An inhibitor binding site includes a specific region (or atom) of pyrH that interacts with an inhibitor, such as 5′-adenylylimidodiphosphate (AMP-PNP), that acts to prevent pyrH activity. An inhibitor binding site may comprise, or be defined by, the three dimensional arrangement of one or more amino acid residues within a folded polypeptide. In the present invention, an inhibitor can be a compound which can undergo a catalytic reaction, bind to the substrate binding site, or another site, such as the allosteric binding site, on pyrH and which may compete with substrate turnover of ATP and/or UMP, or otherwise prevents pyrH activity. Inhibitors of the present invention can be a compound such as AMP-PNP, which binds at the substrate binding site, or UTP which binds at an allosteric binding site. The inhibitor can be a naturally-occurring or artificial compound.

An “allosteric binding site” includes a specific region (or atom) of pyrH that interacts with an allosteric effector, such as GTP or UTP. An allosteric binding site may comprise, or be defined by, the three dimensional arrangement of one or more amino acid residues within a folded polypeptide. The allosteric effector can be an activator, such as GTP. The allosteric effector can be a naturally-occurring or an artificial compound.

In one embodiment of the invention, the allosteric binding site for H. influenzae pyrH includes the amino acids Arg7, Gly66, Met67, Asn68, Arg69, Val70, Val71, Gly72, His74, Gly84, Leu55, Ala86, Met87, Arg88, Asp59, Ser90, Leu91, Phe92, Arg93, Asp95, Val96, Asn97, Ala98, Lys99, Leu100, Met101, Ile109, Cys110, Asp111, Asn114, Trp115, Ser116, Glu117, Ala118, Ile119, Lys120, Met121, Arg123, Glu124, Arg126, Val127, Ile129, Glu151, Ile152 and Glu153 of SEQ ID NO:14.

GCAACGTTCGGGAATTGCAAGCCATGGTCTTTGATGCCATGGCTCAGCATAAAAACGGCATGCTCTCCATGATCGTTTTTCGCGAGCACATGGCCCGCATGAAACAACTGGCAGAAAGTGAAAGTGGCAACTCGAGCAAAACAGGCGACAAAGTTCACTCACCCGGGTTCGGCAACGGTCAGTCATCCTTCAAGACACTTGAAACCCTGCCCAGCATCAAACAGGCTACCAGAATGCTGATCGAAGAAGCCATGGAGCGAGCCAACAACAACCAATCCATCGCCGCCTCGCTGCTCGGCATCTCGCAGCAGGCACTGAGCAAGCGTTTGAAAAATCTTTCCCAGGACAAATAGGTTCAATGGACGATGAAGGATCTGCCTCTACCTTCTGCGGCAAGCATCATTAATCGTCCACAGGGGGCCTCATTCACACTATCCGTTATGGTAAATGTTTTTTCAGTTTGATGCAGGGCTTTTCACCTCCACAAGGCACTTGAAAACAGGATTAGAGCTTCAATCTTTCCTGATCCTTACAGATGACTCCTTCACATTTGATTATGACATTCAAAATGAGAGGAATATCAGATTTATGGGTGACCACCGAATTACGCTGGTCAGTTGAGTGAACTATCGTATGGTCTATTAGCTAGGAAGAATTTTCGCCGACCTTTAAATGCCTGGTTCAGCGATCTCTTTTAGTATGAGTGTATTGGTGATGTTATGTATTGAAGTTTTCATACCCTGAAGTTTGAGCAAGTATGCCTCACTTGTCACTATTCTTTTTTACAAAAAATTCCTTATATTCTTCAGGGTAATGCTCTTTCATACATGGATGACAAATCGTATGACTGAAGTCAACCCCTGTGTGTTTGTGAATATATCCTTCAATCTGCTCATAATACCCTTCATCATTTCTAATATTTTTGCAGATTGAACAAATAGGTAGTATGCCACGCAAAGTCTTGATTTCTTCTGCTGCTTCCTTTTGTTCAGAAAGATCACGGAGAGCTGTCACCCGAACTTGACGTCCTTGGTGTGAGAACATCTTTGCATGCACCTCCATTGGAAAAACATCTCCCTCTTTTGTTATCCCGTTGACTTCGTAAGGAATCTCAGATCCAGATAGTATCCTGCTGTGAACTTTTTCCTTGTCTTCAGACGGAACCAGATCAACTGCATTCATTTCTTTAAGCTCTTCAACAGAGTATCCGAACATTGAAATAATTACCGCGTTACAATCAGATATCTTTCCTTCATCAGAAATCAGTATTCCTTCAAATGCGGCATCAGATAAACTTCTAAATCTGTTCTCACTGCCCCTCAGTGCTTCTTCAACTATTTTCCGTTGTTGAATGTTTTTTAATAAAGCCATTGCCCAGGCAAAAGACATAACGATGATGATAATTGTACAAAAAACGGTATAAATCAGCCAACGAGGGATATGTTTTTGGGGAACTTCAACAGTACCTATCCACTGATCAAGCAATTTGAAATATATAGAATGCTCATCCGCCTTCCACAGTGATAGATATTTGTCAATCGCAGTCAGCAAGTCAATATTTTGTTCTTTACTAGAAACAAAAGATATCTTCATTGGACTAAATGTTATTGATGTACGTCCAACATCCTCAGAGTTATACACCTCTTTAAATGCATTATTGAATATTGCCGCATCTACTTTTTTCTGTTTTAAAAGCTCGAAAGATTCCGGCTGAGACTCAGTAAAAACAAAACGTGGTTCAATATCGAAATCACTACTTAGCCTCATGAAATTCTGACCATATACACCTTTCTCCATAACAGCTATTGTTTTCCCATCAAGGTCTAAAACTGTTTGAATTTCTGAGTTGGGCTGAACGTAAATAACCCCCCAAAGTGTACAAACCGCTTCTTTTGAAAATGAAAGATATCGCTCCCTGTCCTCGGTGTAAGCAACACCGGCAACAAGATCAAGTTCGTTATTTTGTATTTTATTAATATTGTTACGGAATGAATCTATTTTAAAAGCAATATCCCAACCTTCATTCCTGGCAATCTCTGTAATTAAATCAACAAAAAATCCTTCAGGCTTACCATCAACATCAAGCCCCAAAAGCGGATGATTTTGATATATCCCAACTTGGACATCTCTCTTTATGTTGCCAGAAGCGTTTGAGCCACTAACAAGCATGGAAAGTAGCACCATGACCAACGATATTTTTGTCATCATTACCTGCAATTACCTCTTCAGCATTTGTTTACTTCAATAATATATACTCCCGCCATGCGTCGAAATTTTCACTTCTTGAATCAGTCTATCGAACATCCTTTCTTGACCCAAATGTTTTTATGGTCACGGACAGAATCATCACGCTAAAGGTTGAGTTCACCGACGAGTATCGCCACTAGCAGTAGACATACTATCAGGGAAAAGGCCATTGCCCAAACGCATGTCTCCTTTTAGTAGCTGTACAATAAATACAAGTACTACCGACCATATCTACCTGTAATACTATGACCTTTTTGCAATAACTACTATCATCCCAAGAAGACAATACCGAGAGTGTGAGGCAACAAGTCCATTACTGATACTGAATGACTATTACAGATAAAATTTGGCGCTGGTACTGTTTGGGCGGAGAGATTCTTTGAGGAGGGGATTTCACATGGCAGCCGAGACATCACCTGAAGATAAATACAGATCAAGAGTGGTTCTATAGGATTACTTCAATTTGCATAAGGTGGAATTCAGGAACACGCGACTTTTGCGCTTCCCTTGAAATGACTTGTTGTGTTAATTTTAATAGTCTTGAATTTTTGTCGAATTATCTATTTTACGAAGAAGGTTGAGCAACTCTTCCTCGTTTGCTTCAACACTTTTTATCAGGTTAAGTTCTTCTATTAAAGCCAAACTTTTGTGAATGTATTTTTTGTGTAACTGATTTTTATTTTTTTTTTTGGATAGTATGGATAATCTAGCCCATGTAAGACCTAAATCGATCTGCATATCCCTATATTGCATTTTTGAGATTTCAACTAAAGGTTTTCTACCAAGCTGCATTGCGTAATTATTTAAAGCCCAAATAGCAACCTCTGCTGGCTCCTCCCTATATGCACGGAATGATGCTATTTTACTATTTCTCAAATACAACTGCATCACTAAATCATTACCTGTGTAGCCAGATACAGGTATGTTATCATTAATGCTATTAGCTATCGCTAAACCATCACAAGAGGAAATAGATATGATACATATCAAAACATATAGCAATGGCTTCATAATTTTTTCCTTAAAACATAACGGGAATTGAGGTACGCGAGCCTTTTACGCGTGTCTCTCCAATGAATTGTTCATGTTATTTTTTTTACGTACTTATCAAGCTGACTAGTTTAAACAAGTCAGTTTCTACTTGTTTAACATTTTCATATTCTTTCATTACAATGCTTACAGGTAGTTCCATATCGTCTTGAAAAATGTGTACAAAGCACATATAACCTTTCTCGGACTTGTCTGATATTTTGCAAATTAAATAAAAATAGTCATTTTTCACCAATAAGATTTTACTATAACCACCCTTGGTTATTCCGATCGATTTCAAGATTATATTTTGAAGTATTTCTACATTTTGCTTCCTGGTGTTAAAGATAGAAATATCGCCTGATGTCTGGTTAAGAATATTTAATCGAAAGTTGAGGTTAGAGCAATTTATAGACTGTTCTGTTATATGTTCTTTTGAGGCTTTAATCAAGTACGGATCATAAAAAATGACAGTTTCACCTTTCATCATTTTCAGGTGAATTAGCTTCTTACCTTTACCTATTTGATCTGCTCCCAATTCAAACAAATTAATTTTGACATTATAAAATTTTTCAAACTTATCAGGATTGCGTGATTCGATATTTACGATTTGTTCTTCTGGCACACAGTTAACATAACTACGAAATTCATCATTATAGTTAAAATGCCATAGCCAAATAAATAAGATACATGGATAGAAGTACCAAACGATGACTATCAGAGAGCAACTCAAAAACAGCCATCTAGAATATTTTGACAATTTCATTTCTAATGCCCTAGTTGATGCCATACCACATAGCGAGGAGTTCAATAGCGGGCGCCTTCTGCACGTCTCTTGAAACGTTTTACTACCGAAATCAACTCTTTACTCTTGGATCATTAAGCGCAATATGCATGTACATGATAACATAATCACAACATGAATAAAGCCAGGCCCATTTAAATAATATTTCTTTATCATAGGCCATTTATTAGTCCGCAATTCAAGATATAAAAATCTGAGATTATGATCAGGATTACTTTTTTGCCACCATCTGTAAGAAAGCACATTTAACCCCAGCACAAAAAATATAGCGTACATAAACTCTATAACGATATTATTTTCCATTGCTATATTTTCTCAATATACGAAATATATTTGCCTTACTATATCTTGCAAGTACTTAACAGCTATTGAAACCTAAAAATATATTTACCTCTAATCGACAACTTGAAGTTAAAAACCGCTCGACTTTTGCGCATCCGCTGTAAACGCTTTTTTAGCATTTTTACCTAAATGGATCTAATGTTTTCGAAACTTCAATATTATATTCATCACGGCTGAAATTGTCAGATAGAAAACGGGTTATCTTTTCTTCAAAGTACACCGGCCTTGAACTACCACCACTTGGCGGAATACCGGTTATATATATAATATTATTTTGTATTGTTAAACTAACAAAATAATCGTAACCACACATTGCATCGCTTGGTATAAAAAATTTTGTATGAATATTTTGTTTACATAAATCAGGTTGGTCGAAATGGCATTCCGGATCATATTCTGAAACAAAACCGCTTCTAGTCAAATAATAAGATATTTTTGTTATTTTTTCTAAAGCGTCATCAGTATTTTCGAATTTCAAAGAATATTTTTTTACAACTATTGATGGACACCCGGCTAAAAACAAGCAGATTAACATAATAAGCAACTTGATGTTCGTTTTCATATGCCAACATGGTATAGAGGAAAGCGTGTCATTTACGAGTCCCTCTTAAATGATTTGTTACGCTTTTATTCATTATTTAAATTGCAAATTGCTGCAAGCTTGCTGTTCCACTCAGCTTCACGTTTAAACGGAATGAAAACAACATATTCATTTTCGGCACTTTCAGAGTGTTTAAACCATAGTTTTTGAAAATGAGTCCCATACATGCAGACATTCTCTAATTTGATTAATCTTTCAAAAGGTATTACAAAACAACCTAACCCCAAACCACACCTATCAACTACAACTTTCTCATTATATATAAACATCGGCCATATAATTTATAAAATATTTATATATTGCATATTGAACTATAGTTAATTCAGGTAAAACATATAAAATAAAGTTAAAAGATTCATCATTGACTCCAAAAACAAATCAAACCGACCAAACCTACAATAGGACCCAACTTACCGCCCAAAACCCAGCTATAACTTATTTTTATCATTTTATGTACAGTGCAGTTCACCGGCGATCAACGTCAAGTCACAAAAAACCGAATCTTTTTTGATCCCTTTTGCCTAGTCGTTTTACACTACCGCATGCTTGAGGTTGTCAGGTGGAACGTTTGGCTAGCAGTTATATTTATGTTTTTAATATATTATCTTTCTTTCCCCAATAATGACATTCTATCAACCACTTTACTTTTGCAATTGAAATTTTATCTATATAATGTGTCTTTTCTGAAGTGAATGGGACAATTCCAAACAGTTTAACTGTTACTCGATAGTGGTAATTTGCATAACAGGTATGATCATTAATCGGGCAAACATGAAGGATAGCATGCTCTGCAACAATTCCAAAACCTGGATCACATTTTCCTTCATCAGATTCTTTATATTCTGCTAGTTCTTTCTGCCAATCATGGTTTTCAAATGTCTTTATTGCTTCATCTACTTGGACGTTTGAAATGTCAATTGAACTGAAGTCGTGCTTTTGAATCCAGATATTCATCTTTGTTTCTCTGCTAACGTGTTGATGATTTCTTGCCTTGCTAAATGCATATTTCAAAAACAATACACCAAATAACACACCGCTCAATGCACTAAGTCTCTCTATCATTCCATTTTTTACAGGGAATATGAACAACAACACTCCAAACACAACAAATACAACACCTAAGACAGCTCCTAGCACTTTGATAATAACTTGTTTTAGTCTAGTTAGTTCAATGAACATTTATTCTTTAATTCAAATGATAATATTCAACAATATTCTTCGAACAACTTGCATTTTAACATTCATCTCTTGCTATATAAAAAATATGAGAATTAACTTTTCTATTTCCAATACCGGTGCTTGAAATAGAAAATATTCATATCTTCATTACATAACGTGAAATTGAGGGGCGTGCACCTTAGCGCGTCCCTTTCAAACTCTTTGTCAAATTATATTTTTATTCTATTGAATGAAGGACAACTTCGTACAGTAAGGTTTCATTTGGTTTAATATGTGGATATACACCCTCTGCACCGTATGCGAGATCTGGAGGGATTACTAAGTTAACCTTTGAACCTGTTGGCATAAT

Machine Readable Data Storage Medium

The list of atomic coordinates defining the pyrH crystal structure can be stored electronically, for example on a machine readable storage medium, such as a disk, so that the coordinates may be accessed and manipulated by a computer. For example, using 3D-visualisation software it is possible to depict the structure represented by the atomic coordinates on a computer graphics screen and to study hypothetical interactions with candidate inhibitors. In this way, the atomic coordinates of this invention are a useful tool for the design of novel inhibitors that are candidates for new antibacterial agents.

Computer-Assisted Methods of Identifying pyrH Binding Agents

The present invention includes a computer-assisted method for identifying a potential pyrH binding agent such as a modifier, particularly a potential inhibitor of pyrH activity.

Those of skill in the art will understand that a set of atomic co-ordinates, such as those tabulated in FIG. 7, may be manipulated mathematically, for example by rotation or translation, such that an entirely different set of atomic co-ordinates from those presented in FIG. 7 define a similar or identical shape and thus represent the same invention.